# Applications for the Constrained Finite Strip Method Pure Mode Calculation

By the application of constraints associated with the strain assumptions of the various modes as described in Table 1, the problem of pure buckling mode calculation can be solved. Instead of solving

the generalized eigenvalue problem of the member, as given in Eq. (1) one solves the reduced (or constrained) problem:

Krd = ^Kgrd (8)

where Kr = RTKR and Kgr = RTKgR are the elastic and geometric stiffness matrix of the reduced DOF problem, respectively. R may be associated with any combination of the G, D, L, and O spaces or may include as little as one deformation field, for example D1 of Figure 4, and thus reduce the problem to as little as one DOF.

space, one constrained to the D space, and one constrained to the G space. The L space, spanned by the 8 deformation modes of Figure 4c requires solution of an 8×8 eigen problem. The D space, spanned by the last two deformation modes of Figure 4a and b requires solution of a 2×2 eigen problem, but actually the anti-symmetric D2 mode does not contribute in this loading, so the solution can be simplified to a simple algebraic equation involving only the D1 mode. The G space, spanned by the second through the fourth deformation modes of Figure 4a and b requires solution of a 3×3 eigen problem, and may be reduced to an algebraic equation for weak-axis flexural buckling and a 2×2 equation for flexural-torsional buckling. The constraint conditions successfully separate the modes.

The difference between the conventional FSM analysis and the D mode analysis is the most striking feature of the comparison. In Figure 5b the contribution of the L deformation modes and O deformation modes to this difference is demonstrated. Based on the mechanical definitions assumed here, the distortional minima in a conventional FSM analysis is not a pure mode; rather it includes interaction with additional mode classes; most notably, local buckling. Analysis of the combined LD space (9 DOF) provides a solution within %% of the conventional FSM analysis (24 DOF). In this example the O modes must also be included (an additional 10 DOF) to close the error to zero. In other cross-sections distortional buckling may have a stronger interaction with global modes and thus the G space may be more important to include than the L space. No general conclusion can currently be made with regard to the significance of D modes which have interaction with L or G modes, but it is reasonable to assume that such a situation does impact the nature of the post-buckling response.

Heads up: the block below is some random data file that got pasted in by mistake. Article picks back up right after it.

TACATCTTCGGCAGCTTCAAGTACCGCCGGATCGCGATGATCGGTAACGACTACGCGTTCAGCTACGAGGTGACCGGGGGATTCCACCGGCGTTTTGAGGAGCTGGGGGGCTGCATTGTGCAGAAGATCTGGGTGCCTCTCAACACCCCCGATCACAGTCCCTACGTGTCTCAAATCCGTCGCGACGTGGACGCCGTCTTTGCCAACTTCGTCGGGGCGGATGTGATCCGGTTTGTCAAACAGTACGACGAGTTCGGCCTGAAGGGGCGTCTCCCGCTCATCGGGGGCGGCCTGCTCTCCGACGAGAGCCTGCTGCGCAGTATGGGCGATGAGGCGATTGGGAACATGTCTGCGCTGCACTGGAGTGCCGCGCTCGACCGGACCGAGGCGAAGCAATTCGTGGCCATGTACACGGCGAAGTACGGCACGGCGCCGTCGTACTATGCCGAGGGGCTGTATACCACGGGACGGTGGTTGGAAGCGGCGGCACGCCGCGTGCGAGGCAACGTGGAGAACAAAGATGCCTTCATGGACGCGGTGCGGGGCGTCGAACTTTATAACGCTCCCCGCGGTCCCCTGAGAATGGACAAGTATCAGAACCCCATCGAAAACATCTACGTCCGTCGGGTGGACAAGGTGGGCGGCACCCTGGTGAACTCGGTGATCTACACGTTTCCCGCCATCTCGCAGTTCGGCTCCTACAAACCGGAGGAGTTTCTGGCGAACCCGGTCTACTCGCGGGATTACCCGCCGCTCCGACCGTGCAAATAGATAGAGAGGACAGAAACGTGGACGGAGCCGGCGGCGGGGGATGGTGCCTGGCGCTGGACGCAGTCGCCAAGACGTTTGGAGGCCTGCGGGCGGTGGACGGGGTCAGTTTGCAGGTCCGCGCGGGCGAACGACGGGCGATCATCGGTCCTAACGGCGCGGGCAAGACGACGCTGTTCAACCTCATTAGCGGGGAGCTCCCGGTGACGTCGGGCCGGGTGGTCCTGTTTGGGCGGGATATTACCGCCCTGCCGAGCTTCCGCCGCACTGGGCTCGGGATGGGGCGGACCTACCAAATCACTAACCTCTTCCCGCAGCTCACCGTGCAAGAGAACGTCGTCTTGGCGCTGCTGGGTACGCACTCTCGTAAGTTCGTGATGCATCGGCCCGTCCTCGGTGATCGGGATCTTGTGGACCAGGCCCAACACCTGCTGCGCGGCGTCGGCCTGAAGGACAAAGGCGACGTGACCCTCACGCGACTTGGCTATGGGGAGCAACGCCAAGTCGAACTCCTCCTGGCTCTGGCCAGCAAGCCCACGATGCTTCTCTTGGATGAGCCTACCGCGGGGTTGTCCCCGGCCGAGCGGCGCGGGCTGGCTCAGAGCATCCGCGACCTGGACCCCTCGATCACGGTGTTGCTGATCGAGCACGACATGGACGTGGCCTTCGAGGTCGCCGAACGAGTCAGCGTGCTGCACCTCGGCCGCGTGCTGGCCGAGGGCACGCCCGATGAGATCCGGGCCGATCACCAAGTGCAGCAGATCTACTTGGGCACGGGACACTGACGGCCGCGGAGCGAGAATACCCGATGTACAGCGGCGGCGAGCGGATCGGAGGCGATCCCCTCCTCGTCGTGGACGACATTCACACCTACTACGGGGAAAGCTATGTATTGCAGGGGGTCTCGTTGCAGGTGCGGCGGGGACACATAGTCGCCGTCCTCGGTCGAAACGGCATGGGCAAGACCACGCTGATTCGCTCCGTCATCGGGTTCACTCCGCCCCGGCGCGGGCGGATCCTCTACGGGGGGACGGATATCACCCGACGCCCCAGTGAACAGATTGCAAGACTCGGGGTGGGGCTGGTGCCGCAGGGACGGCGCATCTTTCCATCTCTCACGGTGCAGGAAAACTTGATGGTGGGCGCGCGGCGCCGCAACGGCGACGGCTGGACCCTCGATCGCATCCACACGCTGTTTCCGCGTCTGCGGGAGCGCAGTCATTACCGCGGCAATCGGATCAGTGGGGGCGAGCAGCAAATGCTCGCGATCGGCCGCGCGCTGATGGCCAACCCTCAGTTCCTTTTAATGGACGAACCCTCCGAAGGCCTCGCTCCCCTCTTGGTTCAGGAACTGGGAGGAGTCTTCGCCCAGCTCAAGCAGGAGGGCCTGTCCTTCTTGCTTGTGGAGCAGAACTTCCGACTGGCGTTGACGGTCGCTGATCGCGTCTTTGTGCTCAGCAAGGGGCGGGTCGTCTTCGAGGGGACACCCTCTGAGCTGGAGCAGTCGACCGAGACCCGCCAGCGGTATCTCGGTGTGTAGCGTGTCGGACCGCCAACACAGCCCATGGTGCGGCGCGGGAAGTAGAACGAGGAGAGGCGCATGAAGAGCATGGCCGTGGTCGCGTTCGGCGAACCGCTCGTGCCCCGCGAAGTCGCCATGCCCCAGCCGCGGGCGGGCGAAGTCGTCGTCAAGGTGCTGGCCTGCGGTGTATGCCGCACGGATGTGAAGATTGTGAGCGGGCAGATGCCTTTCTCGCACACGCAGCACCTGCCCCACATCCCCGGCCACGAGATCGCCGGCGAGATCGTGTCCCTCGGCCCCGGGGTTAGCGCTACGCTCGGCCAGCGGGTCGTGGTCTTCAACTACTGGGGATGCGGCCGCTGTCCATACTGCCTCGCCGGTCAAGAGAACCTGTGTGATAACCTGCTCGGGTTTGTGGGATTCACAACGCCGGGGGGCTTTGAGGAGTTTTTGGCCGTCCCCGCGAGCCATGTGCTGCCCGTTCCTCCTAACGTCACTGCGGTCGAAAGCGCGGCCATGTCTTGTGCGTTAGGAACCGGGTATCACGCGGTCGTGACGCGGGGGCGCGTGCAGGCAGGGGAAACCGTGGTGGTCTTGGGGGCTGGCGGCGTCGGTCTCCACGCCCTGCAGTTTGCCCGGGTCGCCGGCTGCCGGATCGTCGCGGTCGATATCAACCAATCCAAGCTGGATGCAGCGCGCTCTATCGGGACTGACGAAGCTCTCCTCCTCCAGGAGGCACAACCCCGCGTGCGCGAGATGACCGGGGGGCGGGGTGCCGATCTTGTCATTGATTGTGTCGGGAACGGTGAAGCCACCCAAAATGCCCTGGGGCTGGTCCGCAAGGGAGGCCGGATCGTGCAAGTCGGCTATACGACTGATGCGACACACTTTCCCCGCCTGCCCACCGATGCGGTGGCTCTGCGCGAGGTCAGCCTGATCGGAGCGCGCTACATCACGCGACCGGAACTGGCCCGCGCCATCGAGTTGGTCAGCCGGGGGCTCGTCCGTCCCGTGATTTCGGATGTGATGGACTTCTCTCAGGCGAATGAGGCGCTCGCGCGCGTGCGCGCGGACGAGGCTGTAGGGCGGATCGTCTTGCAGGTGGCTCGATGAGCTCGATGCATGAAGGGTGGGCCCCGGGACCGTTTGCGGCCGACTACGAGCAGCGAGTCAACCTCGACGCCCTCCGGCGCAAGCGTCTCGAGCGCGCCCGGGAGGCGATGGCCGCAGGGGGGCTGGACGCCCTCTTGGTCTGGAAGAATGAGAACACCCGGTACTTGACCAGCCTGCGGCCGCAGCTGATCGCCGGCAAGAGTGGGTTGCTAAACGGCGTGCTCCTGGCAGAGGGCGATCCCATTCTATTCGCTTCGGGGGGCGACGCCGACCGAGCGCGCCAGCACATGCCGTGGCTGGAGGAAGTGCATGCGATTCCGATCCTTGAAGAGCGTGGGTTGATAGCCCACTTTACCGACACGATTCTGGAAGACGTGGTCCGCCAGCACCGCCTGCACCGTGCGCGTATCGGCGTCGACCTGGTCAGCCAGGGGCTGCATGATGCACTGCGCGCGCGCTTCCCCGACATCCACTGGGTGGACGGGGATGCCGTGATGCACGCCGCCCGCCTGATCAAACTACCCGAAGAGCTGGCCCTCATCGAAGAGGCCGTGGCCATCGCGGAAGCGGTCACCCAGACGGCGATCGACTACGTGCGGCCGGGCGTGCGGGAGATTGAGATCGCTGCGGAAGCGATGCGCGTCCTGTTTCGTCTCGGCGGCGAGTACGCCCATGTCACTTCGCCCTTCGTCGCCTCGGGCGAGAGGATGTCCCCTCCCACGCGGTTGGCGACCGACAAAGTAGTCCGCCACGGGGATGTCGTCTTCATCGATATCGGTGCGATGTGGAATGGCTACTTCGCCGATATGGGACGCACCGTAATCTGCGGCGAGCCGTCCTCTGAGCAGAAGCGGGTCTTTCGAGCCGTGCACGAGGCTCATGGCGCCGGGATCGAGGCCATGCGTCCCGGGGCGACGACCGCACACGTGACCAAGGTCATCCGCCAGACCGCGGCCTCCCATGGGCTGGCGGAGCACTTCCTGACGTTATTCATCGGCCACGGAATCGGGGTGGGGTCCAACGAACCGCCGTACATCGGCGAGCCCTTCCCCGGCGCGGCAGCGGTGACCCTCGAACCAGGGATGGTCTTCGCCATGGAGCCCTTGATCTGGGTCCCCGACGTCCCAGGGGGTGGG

(a) FSM all mode analysis compared with constrained (b) FSM all mode analysis compared with constrained analyses in the L, D, and G mode classes analysis in the D, D+L, and D+L+O mode classes

Figure 5. Comparison of conventional FSM analysis results with constrained models for example (a)